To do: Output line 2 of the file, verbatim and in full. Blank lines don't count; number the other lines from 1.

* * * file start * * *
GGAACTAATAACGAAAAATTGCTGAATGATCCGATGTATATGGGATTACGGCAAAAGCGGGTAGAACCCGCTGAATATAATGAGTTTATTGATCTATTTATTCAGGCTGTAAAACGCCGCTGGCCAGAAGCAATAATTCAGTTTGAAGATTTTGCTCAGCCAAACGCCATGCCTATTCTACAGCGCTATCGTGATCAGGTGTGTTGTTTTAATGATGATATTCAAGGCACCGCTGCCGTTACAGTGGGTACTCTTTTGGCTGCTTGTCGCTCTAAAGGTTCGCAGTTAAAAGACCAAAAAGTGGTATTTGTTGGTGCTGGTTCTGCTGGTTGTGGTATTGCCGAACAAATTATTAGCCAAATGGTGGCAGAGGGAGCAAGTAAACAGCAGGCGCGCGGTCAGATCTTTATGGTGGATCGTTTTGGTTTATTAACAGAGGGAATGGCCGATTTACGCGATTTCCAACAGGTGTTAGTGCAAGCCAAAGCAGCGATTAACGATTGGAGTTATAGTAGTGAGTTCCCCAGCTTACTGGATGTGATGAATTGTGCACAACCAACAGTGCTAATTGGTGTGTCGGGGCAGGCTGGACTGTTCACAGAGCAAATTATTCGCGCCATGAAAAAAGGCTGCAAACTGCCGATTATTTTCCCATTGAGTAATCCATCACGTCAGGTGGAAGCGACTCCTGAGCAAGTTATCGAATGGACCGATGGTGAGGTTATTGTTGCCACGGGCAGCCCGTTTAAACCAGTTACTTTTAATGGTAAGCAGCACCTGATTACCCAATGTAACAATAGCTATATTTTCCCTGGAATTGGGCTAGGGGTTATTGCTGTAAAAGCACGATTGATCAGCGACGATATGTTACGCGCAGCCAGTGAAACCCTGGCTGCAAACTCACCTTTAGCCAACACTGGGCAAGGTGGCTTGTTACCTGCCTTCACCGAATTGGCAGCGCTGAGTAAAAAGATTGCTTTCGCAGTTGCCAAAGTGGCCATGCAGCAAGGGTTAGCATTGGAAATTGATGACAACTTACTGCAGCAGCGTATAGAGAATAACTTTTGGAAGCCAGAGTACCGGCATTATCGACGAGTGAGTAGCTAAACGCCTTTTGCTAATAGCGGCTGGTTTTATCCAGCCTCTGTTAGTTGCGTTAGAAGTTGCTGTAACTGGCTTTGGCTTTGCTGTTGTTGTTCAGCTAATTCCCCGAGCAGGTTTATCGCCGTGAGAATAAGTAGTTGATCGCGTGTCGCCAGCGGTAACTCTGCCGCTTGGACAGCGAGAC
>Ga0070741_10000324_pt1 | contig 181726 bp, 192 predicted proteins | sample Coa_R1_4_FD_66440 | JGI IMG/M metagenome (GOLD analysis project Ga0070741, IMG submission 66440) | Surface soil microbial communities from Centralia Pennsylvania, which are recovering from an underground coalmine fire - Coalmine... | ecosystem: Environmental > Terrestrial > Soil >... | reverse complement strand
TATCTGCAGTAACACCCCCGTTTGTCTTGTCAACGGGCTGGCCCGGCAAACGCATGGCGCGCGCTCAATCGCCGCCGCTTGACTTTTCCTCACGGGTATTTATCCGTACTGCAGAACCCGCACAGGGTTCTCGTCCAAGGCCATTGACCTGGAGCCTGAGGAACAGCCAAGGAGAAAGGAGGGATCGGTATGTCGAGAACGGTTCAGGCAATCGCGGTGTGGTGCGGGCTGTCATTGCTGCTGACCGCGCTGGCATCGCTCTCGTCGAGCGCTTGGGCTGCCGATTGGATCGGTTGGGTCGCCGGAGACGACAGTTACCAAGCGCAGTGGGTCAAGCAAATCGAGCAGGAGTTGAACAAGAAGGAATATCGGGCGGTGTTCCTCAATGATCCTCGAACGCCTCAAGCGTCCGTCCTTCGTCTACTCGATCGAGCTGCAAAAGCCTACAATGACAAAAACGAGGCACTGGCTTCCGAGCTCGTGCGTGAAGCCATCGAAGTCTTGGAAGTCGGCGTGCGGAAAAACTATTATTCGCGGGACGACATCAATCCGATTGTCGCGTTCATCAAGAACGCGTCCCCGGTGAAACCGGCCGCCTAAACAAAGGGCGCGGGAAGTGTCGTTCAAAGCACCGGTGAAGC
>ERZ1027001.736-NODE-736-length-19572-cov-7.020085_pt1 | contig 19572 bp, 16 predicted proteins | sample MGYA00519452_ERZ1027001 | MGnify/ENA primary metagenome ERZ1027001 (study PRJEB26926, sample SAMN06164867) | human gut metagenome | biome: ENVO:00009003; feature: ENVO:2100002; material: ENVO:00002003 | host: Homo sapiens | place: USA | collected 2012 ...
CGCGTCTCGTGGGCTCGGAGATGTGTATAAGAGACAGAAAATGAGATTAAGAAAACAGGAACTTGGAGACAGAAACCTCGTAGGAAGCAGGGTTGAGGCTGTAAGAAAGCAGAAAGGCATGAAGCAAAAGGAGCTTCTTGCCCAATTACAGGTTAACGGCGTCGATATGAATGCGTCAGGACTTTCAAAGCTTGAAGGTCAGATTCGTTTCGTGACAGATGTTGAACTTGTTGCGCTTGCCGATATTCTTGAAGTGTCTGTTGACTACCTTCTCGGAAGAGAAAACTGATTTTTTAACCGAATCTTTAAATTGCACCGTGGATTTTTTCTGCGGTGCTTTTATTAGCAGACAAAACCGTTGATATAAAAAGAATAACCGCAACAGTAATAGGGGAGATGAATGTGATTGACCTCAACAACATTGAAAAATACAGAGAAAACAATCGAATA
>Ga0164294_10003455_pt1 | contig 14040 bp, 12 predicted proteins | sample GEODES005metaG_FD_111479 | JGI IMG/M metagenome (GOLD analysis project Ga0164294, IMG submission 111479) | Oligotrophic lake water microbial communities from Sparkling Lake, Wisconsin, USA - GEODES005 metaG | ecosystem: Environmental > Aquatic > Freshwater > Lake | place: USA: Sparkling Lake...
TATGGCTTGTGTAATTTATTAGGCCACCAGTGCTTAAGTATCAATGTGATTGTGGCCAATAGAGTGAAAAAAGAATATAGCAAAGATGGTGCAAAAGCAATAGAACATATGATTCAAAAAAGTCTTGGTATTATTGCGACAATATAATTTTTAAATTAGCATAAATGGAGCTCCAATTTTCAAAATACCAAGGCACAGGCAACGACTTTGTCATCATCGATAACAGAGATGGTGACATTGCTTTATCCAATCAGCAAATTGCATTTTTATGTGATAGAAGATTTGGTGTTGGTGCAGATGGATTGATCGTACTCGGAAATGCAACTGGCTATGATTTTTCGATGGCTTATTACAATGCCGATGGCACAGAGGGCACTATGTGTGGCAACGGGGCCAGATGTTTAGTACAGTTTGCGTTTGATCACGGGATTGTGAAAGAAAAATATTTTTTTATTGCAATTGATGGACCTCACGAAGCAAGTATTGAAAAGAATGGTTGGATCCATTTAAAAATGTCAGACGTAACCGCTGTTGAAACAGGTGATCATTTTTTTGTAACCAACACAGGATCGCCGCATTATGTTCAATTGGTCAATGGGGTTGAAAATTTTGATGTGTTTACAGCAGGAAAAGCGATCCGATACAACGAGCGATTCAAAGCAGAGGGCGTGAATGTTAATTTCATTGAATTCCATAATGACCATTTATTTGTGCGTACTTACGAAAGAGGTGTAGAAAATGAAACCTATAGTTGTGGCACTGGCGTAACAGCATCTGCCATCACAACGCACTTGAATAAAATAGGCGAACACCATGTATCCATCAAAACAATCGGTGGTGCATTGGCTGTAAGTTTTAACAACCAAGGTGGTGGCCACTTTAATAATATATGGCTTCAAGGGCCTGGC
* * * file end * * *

>Ga0070741_10000324_pt1 | contig 181726 bp, 192 predicted proteins | sample Coa_R1_4_FD_66440 | JGI IMG/M metagenome (GOLD analysis project Ga0070741, IMG submission 66440) | Surface soil microbial communities from Centralia Pennsylvania, which are recovering from an underground coalmine fire - Coalmine... | ecosystem: Environmental > Terrestrial > Soil >... | reverse complement strand